There is no escaping it. Climate change makes demands on affluent lifestyles. They range from the trivial, to the mildly disruptive, to the highly annoying. Over time these demands have evolved.
Swapping out incandescent light bulbs for compact fluorescents – now LEDs – was an early demand. Turning the heating or A/C down a notch was another immediate ask. Driving giant SUV’s and living in enormous air-conditioned homes, Al Gore style, quickly joined the list of the distasteful.
More recently, the options have multiplied. Weatherizing your home and reducing waste is high on the ticket. Solar panels and electric vehicles have become the responsible choice for the increasing number of homeowners who can afford them. Gratuitous flying is now a no-no – a climate cost that can be mitigated to some extent by the purchase of carbon offsets. Driving less has remained a badge of honor. Lobbying your utility, voting for the right people, and limiting family size can all show up in different parts of the package.
While generally endorsing this list, a quick qualification is essential for all greenhouse gas do’s and don’ts. The idea that any collection of individual actions can solve the climate problem on its own is delusional. With just one hundred companies responsible for emitting 70% of greenhouse gases, it is a mistake to think individual action is the answer. Regulatory and institutional reform must take place on a massive scale to make any serious headway on the problem.
Nevertheless, walking the walk is certainly morally desirable. It is desirable from the point of view of personal integrity, from the point of view of setting an example, and for the hope of providing whatever nudge your actions can provide to those larger political forces who profit from the status quo.
The report released by the IPCC last week on climate change and land use adds another important lifestyle demand. We need to change dramatically how we use the land. As Robinson Meyer makes clear, there is a finite number of square miles available to provide all the energy, do all the carbon sequestration, and provide all the ecological services needed by the human population. (This is to say nothing about the neglected needs of wildlife). We are not using that land smartly at present and there is very little wiggle room.
One thing affluent countries simply cannot afford to do is to use such a high proportion of this limited land to grow cows. Their methane-laden burps and farts, together with the resources that go into their production, add too great a cost to the climate ledger. Meyer is blunt. “To really succeed,” he says, “it will require hundreds of millions of affluent people in the Northern Hemisphere to change their diet, eating many more plants and much less meat—and especially much less red meat—than they do now.”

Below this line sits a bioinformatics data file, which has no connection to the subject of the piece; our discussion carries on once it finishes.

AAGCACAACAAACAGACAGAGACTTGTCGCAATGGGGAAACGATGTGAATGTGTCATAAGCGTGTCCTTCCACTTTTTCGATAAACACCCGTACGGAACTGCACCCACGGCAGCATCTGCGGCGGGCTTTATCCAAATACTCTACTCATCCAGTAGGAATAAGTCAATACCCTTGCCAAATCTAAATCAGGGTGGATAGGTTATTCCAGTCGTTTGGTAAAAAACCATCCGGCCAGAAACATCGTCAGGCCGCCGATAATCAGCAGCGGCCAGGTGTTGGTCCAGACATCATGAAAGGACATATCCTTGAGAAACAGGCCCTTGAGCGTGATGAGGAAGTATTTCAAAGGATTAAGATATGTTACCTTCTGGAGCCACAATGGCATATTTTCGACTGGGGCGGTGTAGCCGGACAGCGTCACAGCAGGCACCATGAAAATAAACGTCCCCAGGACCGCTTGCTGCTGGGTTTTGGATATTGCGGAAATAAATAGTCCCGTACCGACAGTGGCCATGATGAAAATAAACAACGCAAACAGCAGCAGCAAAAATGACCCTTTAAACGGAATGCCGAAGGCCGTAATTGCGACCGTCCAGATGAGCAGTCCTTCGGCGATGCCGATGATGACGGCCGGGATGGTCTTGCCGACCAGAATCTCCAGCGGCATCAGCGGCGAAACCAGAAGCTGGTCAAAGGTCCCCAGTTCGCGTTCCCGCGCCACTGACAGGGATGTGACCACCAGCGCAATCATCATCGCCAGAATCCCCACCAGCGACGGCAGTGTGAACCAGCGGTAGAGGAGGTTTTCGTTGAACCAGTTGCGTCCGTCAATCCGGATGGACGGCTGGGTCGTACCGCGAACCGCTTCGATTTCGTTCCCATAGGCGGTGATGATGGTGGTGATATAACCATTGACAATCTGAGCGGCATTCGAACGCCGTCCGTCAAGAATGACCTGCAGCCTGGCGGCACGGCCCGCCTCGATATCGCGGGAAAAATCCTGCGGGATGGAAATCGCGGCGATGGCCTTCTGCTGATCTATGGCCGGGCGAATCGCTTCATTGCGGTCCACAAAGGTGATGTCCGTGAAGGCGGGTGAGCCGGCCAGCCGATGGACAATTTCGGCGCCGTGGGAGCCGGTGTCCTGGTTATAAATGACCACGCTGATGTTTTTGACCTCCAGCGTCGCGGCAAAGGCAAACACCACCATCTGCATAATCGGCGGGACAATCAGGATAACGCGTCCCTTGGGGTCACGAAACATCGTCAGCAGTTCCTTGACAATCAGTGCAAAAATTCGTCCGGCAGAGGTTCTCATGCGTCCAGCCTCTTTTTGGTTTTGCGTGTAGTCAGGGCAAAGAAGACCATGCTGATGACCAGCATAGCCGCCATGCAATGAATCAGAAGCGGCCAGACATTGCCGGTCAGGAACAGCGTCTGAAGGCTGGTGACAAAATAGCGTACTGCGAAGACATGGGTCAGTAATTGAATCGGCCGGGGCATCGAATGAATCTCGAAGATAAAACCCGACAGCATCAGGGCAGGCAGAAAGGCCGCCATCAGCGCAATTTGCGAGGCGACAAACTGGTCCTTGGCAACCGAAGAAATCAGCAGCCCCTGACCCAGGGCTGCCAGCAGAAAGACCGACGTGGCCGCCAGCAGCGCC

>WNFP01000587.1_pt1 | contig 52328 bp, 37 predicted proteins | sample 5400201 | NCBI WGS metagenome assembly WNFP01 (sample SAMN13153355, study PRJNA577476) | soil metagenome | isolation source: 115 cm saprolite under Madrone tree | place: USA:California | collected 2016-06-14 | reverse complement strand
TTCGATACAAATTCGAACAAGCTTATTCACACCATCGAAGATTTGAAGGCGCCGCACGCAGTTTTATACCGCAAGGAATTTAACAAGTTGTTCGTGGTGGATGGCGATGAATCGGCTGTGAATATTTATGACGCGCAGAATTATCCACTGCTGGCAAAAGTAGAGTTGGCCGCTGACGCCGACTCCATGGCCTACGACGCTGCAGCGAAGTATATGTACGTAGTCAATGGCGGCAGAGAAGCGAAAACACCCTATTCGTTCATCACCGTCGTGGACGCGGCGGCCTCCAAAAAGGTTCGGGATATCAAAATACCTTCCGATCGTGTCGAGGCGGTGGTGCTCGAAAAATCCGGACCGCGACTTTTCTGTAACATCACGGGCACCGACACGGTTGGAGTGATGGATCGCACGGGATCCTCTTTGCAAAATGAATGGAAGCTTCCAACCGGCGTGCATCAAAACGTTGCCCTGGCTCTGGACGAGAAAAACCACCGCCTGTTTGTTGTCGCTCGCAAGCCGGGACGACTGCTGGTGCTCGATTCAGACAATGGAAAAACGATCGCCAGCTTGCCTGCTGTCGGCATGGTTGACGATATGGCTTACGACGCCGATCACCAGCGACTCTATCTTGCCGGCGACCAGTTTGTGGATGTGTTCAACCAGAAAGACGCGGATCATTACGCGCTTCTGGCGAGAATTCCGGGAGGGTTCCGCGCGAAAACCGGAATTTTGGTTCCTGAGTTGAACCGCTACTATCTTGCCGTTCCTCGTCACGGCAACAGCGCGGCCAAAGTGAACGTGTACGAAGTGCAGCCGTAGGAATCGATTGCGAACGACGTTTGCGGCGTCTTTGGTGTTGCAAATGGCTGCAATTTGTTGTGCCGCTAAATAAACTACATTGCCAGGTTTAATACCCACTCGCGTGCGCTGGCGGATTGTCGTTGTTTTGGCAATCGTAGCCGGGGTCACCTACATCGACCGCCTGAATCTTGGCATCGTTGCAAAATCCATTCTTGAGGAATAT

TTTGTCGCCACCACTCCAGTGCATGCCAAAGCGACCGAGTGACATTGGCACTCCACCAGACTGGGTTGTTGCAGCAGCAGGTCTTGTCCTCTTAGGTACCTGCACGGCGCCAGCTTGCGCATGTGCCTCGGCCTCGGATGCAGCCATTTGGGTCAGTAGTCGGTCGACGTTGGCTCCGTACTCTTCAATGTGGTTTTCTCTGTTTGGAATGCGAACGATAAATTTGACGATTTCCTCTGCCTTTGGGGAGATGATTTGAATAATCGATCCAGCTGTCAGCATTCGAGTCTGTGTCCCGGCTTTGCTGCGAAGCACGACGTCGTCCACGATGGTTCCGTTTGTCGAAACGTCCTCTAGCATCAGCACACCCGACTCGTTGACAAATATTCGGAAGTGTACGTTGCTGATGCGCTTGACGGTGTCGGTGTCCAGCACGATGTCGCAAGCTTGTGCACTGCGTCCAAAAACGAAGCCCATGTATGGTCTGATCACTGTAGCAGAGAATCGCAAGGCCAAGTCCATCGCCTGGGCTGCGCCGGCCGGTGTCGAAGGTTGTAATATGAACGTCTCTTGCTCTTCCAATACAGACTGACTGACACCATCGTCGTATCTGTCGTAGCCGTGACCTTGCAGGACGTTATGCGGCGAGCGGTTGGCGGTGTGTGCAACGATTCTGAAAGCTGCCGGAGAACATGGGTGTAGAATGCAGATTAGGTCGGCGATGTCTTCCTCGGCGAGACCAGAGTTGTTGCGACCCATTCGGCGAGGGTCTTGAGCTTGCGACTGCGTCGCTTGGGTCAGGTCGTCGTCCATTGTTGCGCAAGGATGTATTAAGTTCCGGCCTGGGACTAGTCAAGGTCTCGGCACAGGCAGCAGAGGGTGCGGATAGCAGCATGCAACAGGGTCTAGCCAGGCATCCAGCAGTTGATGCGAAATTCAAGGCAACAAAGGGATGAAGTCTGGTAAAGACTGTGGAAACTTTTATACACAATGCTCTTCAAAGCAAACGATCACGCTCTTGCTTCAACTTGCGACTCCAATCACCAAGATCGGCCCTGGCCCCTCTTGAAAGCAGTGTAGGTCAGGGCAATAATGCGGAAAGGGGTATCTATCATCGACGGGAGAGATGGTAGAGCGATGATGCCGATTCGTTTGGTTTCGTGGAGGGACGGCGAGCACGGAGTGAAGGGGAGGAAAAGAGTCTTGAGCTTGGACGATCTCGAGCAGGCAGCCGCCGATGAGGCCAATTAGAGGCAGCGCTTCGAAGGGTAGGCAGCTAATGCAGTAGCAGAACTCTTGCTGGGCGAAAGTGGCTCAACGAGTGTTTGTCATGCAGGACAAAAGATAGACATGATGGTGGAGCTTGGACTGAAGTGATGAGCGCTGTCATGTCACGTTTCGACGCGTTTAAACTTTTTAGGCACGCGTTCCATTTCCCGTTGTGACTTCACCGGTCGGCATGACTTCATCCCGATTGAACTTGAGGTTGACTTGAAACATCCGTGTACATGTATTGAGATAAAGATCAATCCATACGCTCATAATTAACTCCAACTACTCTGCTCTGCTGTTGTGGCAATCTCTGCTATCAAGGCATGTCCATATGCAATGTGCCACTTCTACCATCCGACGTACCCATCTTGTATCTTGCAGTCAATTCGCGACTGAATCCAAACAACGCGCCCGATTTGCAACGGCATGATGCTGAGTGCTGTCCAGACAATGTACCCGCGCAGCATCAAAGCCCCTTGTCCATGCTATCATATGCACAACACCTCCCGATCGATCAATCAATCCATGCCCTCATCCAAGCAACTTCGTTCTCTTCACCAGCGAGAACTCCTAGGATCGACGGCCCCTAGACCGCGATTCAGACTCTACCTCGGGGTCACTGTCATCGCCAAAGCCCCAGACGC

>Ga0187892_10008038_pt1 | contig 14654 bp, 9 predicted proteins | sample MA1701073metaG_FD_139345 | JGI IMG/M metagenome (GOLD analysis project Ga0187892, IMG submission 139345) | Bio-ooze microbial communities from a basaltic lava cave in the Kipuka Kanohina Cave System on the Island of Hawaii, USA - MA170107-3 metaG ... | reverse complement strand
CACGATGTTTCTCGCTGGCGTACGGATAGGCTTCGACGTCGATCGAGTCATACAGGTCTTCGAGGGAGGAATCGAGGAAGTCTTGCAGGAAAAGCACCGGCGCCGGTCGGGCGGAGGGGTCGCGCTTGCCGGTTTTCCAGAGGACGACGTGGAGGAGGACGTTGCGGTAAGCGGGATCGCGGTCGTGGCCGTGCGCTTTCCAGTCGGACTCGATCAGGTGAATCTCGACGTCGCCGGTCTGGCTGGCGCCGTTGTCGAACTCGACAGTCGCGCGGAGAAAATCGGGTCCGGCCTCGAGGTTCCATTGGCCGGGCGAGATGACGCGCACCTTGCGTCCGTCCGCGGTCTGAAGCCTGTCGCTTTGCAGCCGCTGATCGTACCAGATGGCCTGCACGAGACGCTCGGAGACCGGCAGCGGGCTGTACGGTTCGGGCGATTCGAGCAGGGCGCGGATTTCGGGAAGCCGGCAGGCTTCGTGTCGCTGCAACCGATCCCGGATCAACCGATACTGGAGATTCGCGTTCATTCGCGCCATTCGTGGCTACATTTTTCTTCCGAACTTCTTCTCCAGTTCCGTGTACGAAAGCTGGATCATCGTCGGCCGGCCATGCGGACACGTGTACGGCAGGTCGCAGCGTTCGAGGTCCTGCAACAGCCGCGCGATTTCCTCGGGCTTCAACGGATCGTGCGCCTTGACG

I have a lot of climate conscious friends. It is remarkable how few of them think seriously about eating less meat. Meat-eating seems to be up there with baking apple pie as an unquestioned American good. The US Republican party has used the threat of reducing burger consumption as a hammer with which to beat upon those advocating for a Green New Deal.
I see two reasons why this cudgel has been so easy to pick up. Vegans and vegetarians have done the climate cause no favors by years of setting the bar too high. The suggestion it is a sin for meat to ever touch your teeth may be mandatory for an adequate animal rights position, but it is highly damaging for a climate one.
Complete moral purity is an aggravating demand. Abstaining from meat entirely is not required by sound climate policy. Reducing meat consumption is – a fact your family doctor is very likely to agree upon. If a person is causing harm, cutting the harm in half or a third is a dramatic step in the right direction. It may not be critical for them to entirely eliminate the behavior.
A second reason why the threat of confiscating burgers is so powerful gets to the heart of the IPCC report. Meyer puts it this way: “…land is different. It is home, and the possibility of home. The relationship between people and land is the most treasured and unresolved idea in global politics.” For many people, meat-eating sits deep. It connects them to family, to their memories of growing up, and to traditions they value. Meat can be a bodily conduit to the land, a way for people to feel they belong somewhere as they chew.
The IPCC is more detached than Meyer but still on point. The land supplies “the principal basis for human livelihoods and well-being, including the supply of food, freshwater and multiple other ecosystem services, as well as biodiversity.” It gives us everything. For many people, eating meat is a subconscious way to feel that gift. The result is that calls to eliminate meat from a diet have been difficult for some people to hear.
The good news is that the needle might be moving on its own. More realistic vegetarian burgers are rapidly capturing market share. New forms of cultured meat may be on the horizon. The fact that both personal health and economic self-interest align with eating less meat certainly helps. In some circumstances, eating wild-harvested deer and elk provides a viable climate work-around.
Like many of the climate steps an individual can take, the call to eat less meat is a put-off for some. But the IPCC are not wrong. A large amount of land will need to be repurposed away from growing cows. This is non-negotiable.
The question is not “whether” but “how,” how to deliver this message in a way that does not make big meat-eaters hurl.
Burger image by Erik Odiin via Unsplash Cow by Ryan Song via Unsplash